Posted on 26 August 2012 by davidbiggs
I don’t usually pay very much attention to the annual SA Young Wine Show because it seems to be of more importance to the wine industry than it is to ordinary wine drinkers. We don’t often get to taste the winners because they often end up in blends and, in any case, they’re very different wines by the time they reach the market. I was surprised to learn this year that the show’s top trophy, the General Smuts Trophy, had been awarded to a Ruby Cabernet – not usually regarded as a very serious grape variety. The trophy was won by a relatively new wine company, uniWines Vineyards, and made by their cellar master Nicolaas Rust. uniWines was established some four years ago when Groot Eiland Cellar, Daschbosch and Nuwehoop – all from the Breedekloof area – combined forces. Groot Eiland won the General Smuts trophy with a Ruby Cabernet/Merlot blend in 2006. Spier also emerged victorious, the Pietman Hugo trophy for the highest marks for the best five wines entered. Spier’s chief wine maker Frans Smit and his team competed with a Chenin Blanc (wooded), Chardonnay (wooded) and their Merlot (wooded). Vergelegen and Badsberg Wine Cellar tied with two SA Champions each. While the SA Champion White Blend went to cellar master Willie Burger and his team from Badsberg for their Chenin Blanc/Chardonnay, Vergelegen won the SA Champion Red Blend with their Cabernet Sauvignon/Merlot/Cabernet Franc/Petit Verdot blend. Badsberg furthermore claimed the SA Champion Dessert Wine title for the second consecutive year with a Red Jerepigo, while the SA Champion Cabernet Sauvignon went to Andre van Rensburg and his team at Vergelegen.
Posted on 29 September 2011 by davidbiggs
I sometimes think white wines are rather a mystery to most South African drinkers.
Until very recently they have been regarded as the “B team” of wines. We expect to pay less for whites than we do for reds, and we want to drink our white wines when they’re still “fresh and young,” while we assume red wines need to be laid down for a while to mature.
Nederburg winemaker Razvan Macici and David discussing the potential of aged white wines.
I chatted to Nederburg winemaker Razvan Macici after the recent auction of rare wines and he said he felt it was a pity South Africans didn’t appreciate older white wines.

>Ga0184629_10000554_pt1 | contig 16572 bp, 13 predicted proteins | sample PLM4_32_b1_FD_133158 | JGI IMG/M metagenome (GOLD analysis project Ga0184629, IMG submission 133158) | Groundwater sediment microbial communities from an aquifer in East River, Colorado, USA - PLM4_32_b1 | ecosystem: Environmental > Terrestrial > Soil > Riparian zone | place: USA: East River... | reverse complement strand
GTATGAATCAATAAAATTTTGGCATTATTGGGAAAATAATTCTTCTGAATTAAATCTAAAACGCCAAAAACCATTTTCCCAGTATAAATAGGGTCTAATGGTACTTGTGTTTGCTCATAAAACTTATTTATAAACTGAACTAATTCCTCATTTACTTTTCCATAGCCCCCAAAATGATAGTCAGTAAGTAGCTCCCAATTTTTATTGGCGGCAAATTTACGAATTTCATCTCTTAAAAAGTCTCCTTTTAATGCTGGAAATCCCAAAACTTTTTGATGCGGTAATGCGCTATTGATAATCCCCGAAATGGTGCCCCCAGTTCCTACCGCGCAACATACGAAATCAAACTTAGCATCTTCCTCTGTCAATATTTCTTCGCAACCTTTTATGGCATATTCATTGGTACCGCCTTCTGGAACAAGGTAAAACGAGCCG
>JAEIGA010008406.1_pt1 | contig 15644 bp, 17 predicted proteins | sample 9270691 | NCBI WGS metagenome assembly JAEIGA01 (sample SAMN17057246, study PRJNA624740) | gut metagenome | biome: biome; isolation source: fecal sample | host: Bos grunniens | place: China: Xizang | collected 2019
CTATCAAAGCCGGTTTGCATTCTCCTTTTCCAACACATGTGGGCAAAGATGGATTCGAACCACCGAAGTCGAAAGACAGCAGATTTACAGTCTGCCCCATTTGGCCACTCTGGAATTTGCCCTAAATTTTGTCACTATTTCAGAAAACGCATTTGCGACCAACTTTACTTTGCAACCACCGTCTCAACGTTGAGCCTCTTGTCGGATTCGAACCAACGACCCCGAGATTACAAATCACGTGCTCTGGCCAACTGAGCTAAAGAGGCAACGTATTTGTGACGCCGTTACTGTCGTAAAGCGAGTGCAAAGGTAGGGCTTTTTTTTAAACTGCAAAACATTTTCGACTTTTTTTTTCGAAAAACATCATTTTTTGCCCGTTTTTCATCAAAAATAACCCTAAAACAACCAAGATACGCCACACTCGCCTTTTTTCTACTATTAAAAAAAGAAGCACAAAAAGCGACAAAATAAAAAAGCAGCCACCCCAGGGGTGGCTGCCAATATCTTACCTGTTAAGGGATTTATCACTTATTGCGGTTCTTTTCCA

We’re missing out on some of the real delights of the wine spectrum by drinking our white wine too young.
Do we really enjoy sipping battery acid?
A well aged white wine can be truly charming. Weisser Riesling (also known as Rhine Riesling here) certainly benefits from a couple of years in the bottle. Chardonnay (and particularly a wooded Chardonnay) gains complexity and softness as it ages.
I’ve been agreeably surprised by many older Sauvignon Blancs and Chenin Blancs.
For those who appreciate a well-aged white wine, Nederburg Auction produced some real bargains.
Nederburg’s 2009 Private Bin D215 Sauvignon Blanc was a real steal at R60 a bottle.
The 2005 De Morgenzon Chenin Blanc was knocked down for its reserve price of R900 a six-bottle case.
Many wine drinkers will shudder as think: “That’s R150 a bottle! For a white wine! Crazy!”
But they wouldn’t be too shocked at the thought of paying R150 a bottle for a six-year-old red wine. Why the discrimination?
I believe this conception is changing, even if the change is a slow one.
Winemakers like Vergelegen’s André van Rensburg are producing really serious white wines made specifically for ageing. Vergelegen’s 2009 White scored a full five stars in the 2011 edition of the Platter Guide – and deservedly so.
Duncan Savage of Cape Point Vineyards makes only Sauvignon Blanc wines and his award-winning Isliedh (also a Platter five-star wine) is designed for longevity. Given a couple of years in bottle it unfolds in amazing complexity.
Boschendal’s 2008 Sauvignon Blanc is still youthful in spirit and will reach its peak only in another year or two.
Hamilton Russell’s ’09 Chardonnay could stand another couple of years of maturation and De Wetshof’s ’09 Rhine Riesling will benefit from at least two more years in the bottle.
We produce serious white wines of a standard the rest of the world can only dream of, but they’re not fully appreciated here in their country of origin.
Let’s start a revolution. Tell the world old is good. It’s not always the youth that win the prizes.
Photographs: Paula Loe, Matt Stow